• Current, that is, within the last three years (for experience only) 
  • Valid, that is, actually proves your skills and knowledge meet the specified requirements in the unit of competency 
  • Authentic, that is, was really produced by you or relates to you 
  • Reliable, that is, includes a range of examples of evidence from a range of contexts and 
  • Sufficient, that is, covers all sections and points addressed in the tool. 

Types of Evidence 

Primary Evidence

Any evidence that you are able to provide as proof should be submitted as part of your application. It can include such items as work reports, testimonials, client file information and other examples, documentation relating to courses attended and so on. [All primary evidence submitted will be treated as confidential and returned after the completion of the RPL assessment].

Secondary Evidence

Evidence of whether you are able to meet the assessment criteria requirements can also be obtained by assessors through a variety of means including:
  • Oral or written questioning; 
  • Assignments; 
  • Observation of the participant at work or in a simulated situation. 
Secondary evidence may be obtained if you are not able to provide any primary evidence or if that evidence does not fully satisfy the assessment criteria of the unit of competency.

You should indicate in your application if they feel that it is able meet the assessment criteria, but cannot obtain primary evidence to support that claim. This is achieved by making a notation on the Portfolio of Evidence form.

Relevant Experience

You should consider the experience that you have gained in each of the following three categories that are listed below:
  • Work experience this may include paid and unpaid, full-time and part-time, etc 
  • Education and training this may include accredited and informal, training gained on-the-job, etc 
  • Life experience this may include leisure, recreation, hobbies, etc 
Any experience that has enabled you to develop knowledge and skills which relate to the assessment criteria of the units of competency should be considered as it may be relevant.

What matters is whether the knowledge and skills gained help you to meet the assessment criteria - not where or how they it was gained.

Completing unit applications

You should carefully consider the learning outcomes and assessment criteria for each of the units of competency you will be applying for. You may find your prior experience relates to more units of competency than you initially expected. Units of competency can be located at

When completing unit applications you will need to make sure that:
  • It is clear which learning outcomes are being claimed 
  • It is clear what evidence relates to which learning outcomes and assessment criteria 
  • The applications are clear, concise and without error 
  • The evidence is arranged systematically and clearly labeled. 
You may like to use either of the approaches outlined below as you work on your application.


The evidence presented must clearly relate to the learning outcomes and assessment criteria contained within the units of competency for the relevant qualification applied for.

In some cases one piece of evidence will be relevant to a number of assessment criteria or to a number of learning outcomes. Such a piece of evidence can be used to support a claim for a number of criteria or outcomes.

Three types of evidence can be submitted: direct, supplementary and indirect. Some examples of each are described below.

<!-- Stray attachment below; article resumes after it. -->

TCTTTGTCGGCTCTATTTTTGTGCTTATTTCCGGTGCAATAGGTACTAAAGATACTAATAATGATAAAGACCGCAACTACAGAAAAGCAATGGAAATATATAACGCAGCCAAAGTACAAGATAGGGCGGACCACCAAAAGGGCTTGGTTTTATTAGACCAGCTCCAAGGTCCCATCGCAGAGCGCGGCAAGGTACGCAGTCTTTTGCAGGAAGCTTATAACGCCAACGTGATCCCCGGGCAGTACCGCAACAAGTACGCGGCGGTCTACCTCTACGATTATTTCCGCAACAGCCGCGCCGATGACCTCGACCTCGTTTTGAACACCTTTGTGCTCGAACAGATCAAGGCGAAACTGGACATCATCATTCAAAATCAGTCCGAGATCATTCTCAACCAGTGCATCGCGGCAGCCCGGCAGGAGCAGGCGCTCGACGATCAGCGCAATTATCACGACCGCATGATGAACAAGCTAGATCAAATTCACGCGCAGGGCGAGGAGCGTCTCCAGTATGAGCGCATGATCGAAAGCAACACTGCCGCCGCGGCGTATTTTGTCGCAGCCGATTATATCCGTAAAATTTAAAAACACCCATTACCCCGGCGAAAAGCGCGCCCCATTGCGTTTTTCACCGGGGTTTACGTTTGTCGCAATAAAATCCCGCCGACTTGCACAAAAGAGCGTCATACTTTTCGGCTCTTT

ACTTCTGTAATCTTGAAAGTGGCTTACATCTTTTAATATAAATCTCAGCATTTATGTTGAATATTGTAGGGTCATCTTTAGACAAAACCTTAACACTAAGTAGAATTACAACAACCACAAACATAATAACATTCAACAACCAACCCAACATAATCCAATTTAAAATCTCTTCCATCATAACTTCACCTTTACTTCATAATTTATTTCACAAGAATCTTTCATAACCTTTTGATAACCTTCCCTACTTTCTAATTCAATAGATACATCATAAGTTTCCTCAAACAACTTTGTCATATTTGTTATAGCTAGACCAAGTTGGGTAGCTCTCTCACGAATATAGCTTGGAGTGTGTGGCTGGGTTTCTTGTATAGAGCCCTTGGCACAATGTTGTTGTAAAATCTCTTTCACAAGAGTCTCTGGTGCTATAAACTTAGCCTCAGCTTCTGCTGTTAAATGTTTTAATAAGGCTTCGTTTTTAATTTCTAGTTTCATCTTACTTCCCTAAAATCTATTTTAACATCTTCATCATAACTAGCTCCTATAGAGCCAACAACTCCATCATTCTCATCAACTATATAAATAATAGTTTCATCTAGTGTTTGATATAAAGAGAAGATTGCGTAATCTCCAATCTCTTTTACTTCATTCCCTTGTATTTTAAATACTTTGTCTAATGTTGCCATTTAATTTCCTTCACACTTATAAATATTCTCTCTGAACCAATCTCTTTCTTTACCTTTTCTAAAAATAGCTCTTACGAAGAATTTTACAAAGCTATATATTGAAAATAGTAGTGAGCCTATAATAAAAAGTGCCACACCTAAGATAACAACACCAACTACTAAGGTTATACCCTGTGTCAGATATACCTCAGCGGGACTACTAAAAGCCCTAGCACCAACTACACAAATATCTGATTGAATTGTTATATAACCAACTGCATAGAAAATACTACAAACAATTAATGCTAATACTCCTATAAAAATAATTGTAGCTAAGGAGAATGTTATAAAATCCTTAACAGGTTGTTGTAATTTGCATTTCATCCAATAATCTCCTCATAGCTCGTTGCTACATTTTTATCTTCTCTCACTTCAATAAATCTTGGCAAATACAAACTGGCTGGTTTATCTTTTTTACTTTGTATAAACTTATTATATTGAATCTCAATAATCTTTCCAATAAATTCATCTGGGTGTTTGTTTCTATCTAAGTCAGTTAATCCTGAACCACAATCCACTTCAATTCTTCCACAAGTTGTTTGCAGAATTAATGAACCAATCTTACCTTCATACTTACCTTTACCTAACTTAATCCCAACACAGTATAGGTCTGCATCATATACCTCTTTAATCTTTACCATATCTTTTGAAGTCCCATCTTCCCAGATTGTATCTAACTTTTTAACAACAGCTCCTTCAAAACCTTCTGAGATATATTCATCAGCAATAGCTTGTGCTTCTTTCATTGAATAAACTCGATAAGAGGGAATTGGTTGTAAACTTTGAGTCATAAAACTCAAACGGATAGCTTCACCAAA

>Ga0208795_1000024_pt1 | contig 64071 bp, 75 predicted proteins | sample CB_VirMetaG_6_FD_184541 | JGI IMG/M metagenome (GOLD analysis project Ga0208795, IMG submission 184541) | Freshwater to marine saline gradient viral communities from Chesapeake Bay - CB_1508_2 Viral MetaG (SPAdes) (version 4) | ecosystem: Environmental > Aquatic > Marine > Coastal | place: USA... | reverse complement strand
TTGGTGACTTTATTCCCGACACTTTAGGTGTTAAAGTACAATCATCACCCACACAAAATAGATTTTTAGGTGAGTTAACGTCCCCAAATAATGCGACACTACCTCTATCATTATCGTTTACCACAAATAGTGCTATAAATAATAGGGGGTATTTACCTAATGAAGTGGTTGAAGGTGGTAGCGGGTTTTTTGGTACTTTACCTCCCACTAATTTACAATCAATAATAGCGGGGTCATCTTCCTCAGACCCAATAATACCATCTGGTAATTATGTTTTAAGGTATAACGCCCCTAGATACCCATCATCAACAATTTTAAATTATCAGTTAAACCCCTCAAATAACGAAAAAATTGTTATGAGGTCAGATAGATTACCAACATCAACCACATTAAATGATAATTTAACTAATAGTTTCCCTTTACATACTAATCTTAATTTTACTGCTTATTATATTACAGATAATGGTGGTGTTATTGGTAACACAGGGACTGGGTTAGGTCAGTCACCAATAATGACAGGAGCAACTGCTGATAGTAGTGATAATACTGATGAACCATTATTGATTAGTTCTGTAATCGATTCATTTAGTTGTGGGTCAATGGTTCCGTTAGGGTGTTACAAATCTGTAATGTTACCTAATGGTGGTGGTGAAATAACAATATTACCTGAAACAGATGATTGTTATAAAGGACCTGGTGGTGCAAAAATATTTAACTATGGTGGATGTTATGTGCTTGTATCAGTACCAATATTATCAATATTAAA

Direct Evidence

Direct evidence shows your own work, for example:
  • Samples of your work – program or session plans, written reports, manuals or learning resource materials. 
  • Video tape or audio tape – A video tapes or audiotape of you demonstrating your skills. This could be used, for example, to show evidence that you have the necessary skills related to the qualification applied for.

Supplementary Evidence

Supplementary evidence is information about you, which is gathered from others. Some examples are provided below. 


These could be letters of reference from different employers or others who have worked with you in paid or unpaid work situations (e.g. in a community group).

Documents relating to courses

Evidence relating to any course which has enabled you to develop relevant skills and knowledge can be submitted – including short courses and courses that have been studied at work, or for interest.

The evidence may include certified copies of awards (e.g. certificate, diploma or bachelor), statements of results, or statements of attendance.

Statutory declarations

A statutory declaration is a written statement, which is signed in the presence of an authorized person. It is a legal document and there are penalties if the information is false. You could, for example submit a statutory declaration from a course or workshop leader to verify your attendance.

Prizes or awards

Prizes or awards that have been received 

Indirect Evidence

Indirect evidence is used when it is not possible or desirable for you to be assessed on your actual performance of tasks. E.g. role-play or simulations
  • If it is not possible to assess competence directly in a workplace, an artificial situation can be created which imitates workplace arrangements. 
  • In role-play you will be presented with a work situation. They are asked to take on a particular work role and to demonstrate particular skills. Role-play offers opportunities to assess a wide range of interpersonal skills and behaviour. 
  • In a simulation you are asked to complete a particular task.

Amount and Kind of Evidence

What kind of evidence should you include in your application for a unit of competency? How much should you include?

The answer to these questions should take into account the level of ‘risk’ associated with the unit of competency: low, medium, or high.